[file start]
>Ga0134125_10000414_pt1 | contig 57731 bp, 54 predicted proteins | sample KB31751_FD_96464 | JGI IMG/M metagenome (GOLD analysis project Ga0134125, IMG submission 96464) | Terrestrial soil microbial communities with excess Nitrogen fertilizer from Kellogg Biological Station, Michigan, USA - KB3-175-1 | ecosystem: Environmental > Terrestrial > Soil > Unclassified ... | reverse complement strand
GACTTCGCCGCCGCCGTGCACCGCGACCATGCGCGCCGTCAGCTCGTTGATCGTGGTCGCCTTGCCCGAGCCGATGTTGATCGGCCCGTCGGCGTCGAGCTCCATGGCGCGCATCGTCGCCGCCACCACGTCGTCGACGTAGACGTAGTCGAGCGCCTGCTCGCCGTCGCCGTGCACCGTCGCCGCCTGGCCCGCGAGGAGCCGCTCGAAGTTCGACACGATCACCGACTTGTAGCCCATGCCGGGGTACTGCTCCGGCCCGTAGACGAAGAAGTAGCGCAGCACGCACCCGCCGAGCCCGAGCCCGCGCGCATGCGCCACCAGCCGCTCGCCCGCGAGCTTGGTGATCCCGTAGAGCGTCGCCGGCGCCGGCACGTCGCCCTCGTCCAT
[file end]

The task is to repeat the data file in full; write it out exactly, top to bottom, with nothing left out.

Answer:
>Ga0134125_10000414_pt1 | contig 57731 bp, 54 predicted proteins | sample KB31751_FD_96464 | JGI IMG/M metagenome (GOLD analysis project Ga0134125, IMG submission 96464) | Terrestrial soil microbial communities with excess Nitrogen fertilizer from Kellogg Biological Station, Michigan, USA - KB3-175-1 | ecosystem: Environmental > Terrestrial > Soil > Unclassified ... | reverse complement strand
GACTTCGCCGCCGCCGTGCACCGCGACCATGCGCGCCGTCAGCTCGTTGATCGTGGTCGCCTTGCCCGAGCCGATGTTGATCGGCCCGTCGGCGTCGAGCTCCATGGCGCGCATCGTCGCCGCCACCACGTCGTCGACGTAGACGTAGTCGAGCGCCTGCTCGCCGTCGCCGTGCACCGTCGCCGCCTGGCCCGCGAGGAGCCGCTCGAAGTTCGACACGATCACCGACTTGTAGCCCATGCCGGGGTACTGCTCCGGCCCGTAGACGAAGAAGTAGCGCAGCACGCACCCGCCGAGCCCGAGCCCGCGCGCATGCGCCACCAGCCGCTCGCCCGCGAGCTTGGTGATCCCGTAGAGCGTCGCCGGCGCCGGCACGTCGCCCTCGTCCAT